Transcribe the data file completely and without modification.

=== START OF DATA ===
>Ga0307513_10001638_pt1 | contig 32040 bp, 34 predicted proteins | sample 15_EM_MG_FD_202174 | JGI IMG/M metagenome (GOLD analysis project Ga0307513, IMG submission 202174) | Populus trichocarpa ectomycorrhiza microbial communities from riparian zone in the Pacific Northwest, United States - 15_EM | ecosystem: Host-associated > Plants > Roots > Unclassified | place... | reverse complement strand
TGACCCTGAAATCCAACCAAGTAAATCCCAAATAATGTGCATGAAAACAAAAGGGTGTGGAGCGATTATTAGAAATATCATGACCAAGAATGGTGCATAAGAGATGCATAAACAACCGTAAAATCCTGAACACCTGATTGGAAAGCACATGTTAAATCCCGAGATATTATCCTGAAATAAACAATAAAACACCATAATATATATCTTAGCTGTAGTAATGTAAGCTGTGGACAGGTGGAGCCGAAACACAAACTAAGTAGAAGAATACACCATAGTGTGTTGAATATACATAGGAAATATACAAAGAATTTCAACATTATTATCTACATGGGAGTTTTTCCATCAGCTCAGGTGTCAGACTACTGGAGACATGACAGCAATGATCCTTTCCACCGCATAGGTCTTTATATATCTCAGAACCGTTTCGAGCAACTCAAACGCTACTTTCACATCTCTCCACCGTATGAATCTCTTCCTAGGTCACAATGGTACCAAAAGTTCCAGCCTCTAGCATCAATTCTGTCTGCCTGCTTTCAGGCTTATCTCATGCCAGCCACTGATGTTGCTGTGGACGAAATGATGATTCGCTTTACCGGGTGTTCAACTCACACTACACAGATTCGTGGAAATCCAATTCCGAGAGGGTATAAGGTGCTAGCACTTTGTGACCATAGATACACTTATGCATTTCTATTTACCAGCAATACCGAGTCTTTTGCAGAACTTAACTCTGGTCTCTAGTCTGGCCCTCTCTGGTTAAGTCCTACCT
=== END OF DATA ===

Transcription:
>Ga0307513_10001638_pt1 | contig 32040 bp, 34 predicted proteins | sample 15_EM_MG_FD_202174 | JGI IMG/M metagenome (GOLD analysis project Ga0307513, IMG submission 202174) | Populus trichocarpa ectomycorrhiza microbial communities from riparian zone in the Pacific Northwest, United States - 15_EM | ecosystem: Host-associated > Plants > Roots > Unclassified | place... | reverse complement strand
TGACCCTGAAATCCAACCAAGTAAATCCCAAATAATGTGCATGAAAACAAAAGGGTGTGGAGCGATTATTAGAAATATCATGACCAAGAATGGTGCATAAGAGATGCATAAACAACCGTAAAATCCTGAACACCTGATTGGAAAGCACATGTTAAATCCCGAGATATTATCCTGAAATAAACAATAAAACACCATAATATATATCTTAGCTGTAGTAATGTAAGCTGTGGACAGGTGGAGCCGAAACACAAACTAAGTAGAAGAATACACCATAGTGTGTTGAATATACATAGGAAATATACAAAGAATTTCAACATTATTATCTACATGGGAGTTTTTCCATCAGCTCAGGTGTCAGACTACTGGAGACATGACAGCAATGATCCTTTCCACCGCATAGGTCTTTATATATCTCAGAACCGTTTCGAGCAACTCAAACGCTACTTTCACATCTCTCCACCGTATGAATCTCTTCCTAGGTCACAATGGTACCAAAAGTTCCAGCCTCTAGCATCAATTCTGTCTGCCTGCTTTCAGGCTTATCTCATGCCAGCCACTGATGTTGCTGTGGACGAAATGATGATTCGCTTTACCGGGTGTTCAACTCACACTACACAGATTCGTGGAAATCCAATTCCGAGAGGGTATAAGGTGCTAGCACTTTGTGACCATAGATACACTTATGCATTTCTATTTACCAGCAATACCGAGTCTTTTGCAGAACTTAACTCTGGTCTCTAGTCTGGCCCTCTCTGGTTAAGTCCTACCT